On 5 October 2016 and 2 December 2016 the Dutch Ministry of Economic Affairs, respectively, the Dutch Authority for Consumers and Markets published guiding principles regarding the assessment of sustainability arrangements under competition rules.

Even though an increasing number of businesses nowadays work with sustainability goals, the Ministry of Economic Affairs and the Dutch Authority for Consumers and Markets (ACM) noticed that companies were reluctant to cooperate in the field of sustainability. The image exists that the competition rules interfere with sustainability arrangements. The critical attitude of the ACM towards previous sustainability initiatives, such as ‘De Kip van Morgen’ has undoubtedly contributed to this.

Such image is, nevertheless, in many cases not correct. The competition rules leave plenty of room for sustainability arrangements that do not restrict competition. Furthermore, even if sustainability arrangements restrict competition, such arrangements may still be allowed if their benefits outweigh the negative effects of the restriction of competition.

In order to prevent businesses from abstaining from sustainability initiatives due to uncertainty about the supervision of the ACM, the Ministry of Economic Affairs and the ACM adopted respectively revised Policy Guidelines (including an explanatory note) and Guiding Principles.

Policy Guidelines

The Policy Guidelines introduce specific aspects that the ACM will take into account when assessing whether sustainability arrangements comply with the criteria of article 6(3) of the Dutch Competition Act (the Dutch equivalent of Article 101(3) TFEU), amongst which:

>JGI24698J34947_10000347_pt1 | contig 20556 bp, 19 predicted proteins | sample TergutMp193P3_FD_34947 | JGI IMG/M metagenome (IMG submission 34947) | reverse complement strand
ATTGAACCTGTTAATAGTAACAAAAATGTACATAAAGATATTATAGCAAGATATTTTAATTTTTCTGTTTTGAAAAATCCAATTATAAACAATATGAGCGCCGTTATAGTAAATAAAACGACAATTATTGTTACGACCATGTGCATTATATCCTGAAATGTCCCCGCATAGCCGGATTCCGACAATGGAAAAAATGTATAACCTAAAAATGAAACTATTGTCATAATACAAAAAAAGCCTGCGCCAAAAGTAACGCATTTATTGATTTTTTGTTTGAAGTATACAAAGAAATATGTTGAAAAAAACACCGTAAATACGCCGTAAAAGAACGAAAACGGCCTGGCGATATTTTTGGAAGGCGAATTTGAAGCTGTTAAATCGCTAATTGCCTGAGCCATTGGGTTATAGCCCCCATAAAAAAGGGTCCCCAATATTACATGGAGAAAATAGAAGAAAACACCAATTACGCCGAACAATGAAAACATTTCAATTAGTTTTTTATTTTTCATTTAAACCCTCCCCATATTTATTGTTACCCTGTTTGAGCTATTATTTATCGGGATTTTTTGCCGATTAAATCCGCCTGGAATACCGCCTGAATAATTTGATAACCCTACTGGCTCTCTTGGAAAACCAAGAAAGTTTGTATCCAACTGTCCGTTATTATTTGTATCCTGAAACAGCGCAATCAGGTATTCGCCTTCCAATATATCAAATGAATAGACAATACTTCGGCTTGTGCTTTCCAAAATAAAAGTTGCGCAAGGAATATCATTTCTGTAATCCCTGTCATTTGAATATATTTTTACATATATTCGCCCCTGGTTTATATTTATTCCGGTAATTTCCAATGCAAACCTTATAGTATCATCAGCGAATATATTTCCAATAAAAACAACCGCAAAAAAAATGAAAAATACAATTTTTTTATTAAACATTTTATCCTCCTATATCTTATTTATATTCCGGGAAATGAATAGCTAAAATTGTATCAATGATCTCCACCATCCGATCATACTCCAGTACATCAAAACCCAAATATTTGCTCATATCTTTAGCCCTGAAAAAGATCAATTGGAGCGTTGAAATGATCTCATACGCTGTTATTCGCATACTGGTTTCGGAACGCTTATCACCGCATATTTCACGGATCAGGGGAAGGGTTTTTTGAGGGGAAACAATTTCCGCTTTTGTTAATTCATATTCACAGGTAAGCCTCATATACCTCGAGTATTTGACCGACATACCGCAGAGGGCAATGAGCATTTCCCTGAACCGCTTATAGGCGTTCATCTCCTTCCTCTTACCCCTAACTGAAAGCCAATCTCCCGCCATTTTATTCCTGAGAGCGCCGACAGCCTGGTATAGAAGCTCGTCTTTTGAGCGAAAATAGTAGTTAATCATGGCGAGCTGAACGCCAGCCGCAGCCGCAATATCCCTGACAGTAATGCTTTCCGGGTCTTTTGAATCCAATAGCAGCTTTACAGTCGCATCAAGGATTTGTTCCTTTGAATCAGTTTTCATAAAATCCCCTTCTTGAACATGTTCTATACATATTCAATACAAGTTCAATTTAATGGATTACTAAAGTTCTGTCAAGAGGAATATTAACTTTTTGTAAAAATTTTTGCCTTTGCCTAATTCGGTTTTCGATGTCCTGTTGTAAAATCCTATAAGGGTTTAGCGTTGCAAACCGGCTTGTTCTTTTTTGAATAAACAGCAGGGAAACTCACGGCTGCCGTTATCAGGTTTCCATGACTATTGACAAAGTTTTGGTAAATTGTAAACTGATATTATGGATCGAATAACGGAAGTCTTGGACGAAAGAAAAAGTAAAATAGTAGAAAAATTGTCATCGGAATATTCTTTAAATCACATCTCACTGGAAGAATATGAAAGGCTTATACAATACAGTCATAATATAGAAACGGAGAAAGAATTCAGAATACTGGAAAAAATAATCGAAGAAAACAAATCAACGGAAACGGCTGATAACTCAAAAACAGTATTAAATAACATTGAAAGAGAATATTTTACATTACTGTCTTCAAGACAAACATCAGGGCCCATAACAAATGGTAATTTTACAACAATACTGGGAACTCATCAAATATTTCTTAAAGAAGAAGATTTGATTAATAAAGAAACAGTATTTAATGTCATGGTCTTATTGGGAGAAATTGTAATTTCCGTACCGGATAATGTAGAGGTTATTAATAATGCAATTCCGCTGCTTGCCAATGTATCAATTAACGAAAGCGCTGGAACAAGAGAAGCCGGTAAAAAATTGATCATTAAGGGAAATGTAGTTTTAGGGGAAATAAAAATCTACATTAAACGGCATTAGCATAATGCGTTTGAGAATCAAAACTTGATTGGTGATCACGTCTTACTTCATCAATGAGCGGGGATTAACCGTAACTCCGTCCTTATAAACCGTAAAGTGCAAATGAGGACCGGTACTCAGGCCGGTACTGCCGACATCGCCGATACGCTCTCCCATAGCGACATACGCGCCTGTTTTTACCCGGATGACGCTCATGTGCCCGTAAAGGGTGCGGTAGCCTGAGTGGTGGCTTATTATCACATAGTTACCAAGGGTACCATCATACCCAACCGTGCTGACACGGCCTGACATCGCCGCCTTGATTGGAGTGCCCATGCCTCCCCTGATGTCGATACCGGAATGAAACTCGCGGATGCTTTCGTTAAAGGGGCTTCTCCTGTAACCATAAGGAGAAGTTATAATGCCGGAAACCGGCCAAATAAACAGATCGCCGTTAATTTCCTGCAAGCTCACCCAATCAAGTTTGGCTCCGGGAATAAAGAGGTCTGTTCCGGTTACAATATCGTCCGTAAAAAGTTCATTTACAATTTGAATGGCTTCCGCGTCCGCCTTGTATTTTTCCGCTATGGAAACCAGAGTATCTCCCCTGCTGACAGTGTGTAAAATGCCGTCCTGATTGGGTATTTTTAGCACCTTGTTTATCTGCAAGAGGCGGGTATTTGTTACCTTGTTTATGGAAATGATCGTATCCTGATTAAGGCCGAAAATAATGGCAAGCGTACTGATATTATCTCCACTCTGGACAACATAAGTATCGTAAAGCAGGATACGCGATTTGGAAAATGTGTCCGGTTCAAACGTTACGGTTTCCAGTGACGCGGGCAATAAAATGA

1. long-term benefits and benefits for the society as a whole;
  2. long-term quantitative and qualitative benefits for consumers;
  3. ‘first mover disadvantages’; and
  4. possibilities of effective competition on parameters other than sustainability.

The explanatory note accompanying the revised Policy Guidelines provides further guidance.

Guiding Principles

In addition to this, the Guiding Principles provide three principles on the basis of which the ACM monitors sustainability initiatives:

  1. the ACM will not take action against sustainability initiatives that enjoy broad social support if all parties involved (such as the government, citizen representatives, and businesses) are positive about the arrangements;
  2. the ACM may initiate an investigation upon receiving complaints or (worrying) signs regarding sustainability arrangements;
  3. the ACM helps to find quick and effective solutions in case of (potential) problems.

It is up to the parties involved in sustainability initiatives to assess whether or not their arrangements comply with the competition rules (self-assessment). The ACM’s ‘decision tree’ helps businesses with such self-assessment. Should businesses, nevertheless need help, the ACM advises them to consult a competition lawyer.